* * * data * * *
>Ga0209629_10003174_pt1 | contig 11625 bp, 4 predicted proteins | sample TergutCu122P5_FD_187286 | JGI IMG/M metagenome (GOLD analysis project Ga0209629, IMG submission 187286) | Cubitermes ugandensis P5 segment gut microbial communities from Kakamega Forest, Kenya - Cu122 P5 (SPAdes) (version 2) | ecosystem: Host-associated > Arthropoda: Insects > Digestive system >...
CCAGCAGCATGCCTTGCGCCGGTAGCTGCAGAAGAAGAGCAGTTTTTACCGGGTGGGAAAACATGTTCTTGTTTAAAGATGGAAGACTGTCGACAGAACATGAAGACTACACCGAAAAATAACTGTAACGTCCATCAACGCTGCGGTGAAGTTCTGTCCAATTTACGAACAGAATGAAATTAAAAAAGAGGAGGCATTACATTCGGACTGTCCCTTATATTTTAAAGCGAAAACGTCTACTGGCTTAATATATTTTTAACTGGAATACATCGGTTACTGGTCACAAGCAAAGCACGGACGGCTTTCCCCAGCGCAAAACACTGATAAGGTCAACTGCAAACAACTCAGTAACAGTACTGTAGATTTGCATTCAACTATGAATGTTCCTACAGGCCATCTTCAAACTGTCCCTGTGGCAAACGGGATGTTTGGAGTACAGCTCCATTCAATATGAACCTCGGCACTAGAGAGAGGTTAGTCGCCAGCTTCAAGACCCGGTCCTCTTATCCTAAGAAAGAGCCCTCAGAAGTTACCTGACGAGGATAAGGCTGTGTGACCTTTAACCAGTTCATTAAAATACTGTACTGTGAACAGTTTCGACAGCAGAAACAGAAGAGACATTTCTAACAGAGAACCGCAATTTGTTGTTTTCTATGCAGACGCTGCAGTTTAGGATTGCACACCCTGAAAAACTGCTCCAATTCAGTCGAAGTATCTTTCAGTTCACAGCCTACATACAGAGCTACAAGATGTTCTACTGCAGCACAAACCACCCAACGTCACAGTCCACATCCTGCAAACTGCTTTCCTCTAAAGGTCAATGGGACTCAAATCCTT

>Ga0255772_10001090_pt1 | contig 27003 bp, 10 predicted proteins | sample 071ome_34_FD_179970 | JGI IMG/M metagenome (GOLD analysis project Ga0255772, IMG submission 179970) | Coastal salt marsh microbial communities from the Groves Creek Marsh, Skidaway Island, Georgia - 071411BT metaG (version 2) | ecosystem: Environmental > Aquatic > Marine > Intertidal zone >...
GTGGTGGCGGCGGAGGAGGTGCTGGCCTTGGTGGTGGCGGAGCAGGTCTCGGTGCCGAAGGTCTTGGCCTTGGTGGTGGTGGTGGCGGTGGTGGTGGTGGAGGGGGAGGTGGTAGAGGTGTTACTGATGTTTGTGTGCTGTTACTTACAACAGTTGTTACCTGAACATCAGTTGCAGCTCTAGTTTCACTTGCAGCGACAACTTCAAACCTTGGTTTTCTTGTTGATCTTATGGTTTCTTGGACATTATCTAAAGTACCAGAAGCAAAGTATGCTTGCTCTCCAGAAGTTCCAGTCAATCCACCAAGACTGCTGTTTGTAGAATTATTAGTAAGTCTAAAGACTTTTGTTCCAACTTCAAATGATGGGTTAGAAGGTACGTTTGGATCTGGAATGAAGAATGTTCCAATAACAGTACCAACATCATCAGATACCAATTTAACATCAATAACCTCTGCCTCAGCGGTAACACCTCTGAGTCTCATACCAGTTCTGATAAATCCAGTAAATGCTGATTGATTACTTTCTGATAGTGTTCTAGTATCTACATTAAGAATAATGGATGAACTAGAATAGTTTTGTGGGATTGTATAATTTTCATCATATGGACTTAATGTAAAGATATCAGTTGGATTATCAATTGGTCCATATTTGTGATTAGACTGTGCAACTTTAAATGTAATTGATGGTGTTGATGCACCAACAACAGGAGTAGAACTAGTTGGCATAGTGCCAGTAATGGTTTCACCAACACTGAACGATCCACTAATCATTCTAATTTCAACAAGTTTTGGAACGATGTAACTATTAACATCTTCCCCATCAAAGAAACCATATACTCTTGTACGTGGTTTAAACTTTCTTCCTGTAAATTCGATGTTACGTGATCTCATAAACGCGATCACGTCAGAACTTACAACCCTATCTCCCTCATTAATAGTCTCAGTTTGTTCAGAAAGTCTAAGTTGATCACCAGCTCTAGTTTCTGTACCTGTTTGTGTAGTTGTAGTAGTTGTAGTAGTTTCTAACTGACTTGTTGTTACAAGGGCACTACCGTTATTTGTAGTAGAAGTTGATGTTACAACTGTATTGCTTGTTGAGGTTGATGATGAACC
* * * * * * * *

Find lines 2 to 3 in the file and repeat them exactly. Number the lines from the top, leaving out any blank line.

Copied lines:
CCAGCAGCATGCCTTGCGCCGGTAGCTGCAGAAGAAGAGCAGTTTTTACCGGGTGGGAAAACATGTTCTTGTTTAAAGATGGAAGACTGTCGACAGAACATGAAGACTACACCGAAAAATAACTGTAACGTCCATCAACGCTGCGGTGAAGTTCTGTCCAATTTACGAACAGAATGAAATTAAAAAAGAGGAGGCATTACATTCGGACTGTCCCTTATATTTTAAAGCGAAAACGTCTACTGGCTTAATATATTTTTAACTGGAATACATCGGTTACTGGTCACAAGCAAAGCACGGACGGCTTTCCCCAGCGCAAAACACTGATAAGGTCAACTGCAAACAACTCAGTAACAGTACTGTAGATTTGCATTCAACTATGAATGTTCCTACAGGCCATCTTCAAACTGTCCCTGTGGCAAACGGGATGTTTGGAGTACAGCTCCATTCAATATGAACCTCGGCACTAGAGAGAGGTTAGTCGCCAGCTTCAAGACCCGGTCCTCTTATCCTAAGAAAGAGCCCTCAGAAGTTACCTGACGAGGATAAGGCTGTGTGACCTTTAACCAGTTCATTAAAATACTGTACTGTGAACAGTTTCGACAGCAGAAACAGAAGAGACATTTCTAACAGAGAACCGCAATTTGTTGTTTTCTATGCAGACGCTGCAGTTTAGGATTGCACACCCTGAAAAACTGCTCCAATTCAGTCGAAGTATCTTTCAGTTCACAGCCTACATACAGAGCTACAAGATGTTCTACTGCAGCACAAACCACCCAACGTCACAGTCCACATCCTGCAAACTGCTTTCCTCTAAAGGTCAATGGGACTCAAATCCTT

>Ga0255772_10001090_pt1 | contig 27003 bp, 10 predicted proteins | sample 071ome_34_FD_179970 | JGI IMG/M metagenome (GOLD analysis project Ga0255772, IMG submission 179970) | Coastal salt marsh microbial communities from the Groves Creek Marsh, Skidaway Island, Georgia - 071411BT metaG (version 2) | ecosystem: Environmental > Aquatic > Marine > Intertidal zone >...